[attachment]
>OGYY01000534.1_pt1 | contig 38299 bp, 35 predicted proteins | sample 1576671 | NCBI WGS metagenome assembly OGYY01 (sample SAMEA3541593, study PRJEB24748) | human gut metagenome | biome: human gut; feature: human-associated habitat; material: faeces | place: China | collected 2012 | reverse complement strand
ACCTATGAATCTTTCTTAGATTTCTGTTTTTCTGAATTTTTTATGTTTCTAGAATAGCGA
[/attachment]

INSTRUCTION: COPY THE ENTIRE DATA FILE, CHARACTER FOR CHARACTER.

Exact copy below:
>OGYY01000534.1_pt1 | contig 38299 bp, 35 predicted proteins | sample 1576671 | NCBI WGS metagenome assembly OGYY01 (sample SAMEA3541593, study PRJEB24748) | human gut metagenome | biome: human gut; feature: human-associated habitat; material: faeces | place: China | collected 2012 | reverse complement strand
ACCTATGAATCTTTCTTAGATTTCTGTTTTTCTGAATTTTTTATGTTTCTAGAATAGCGA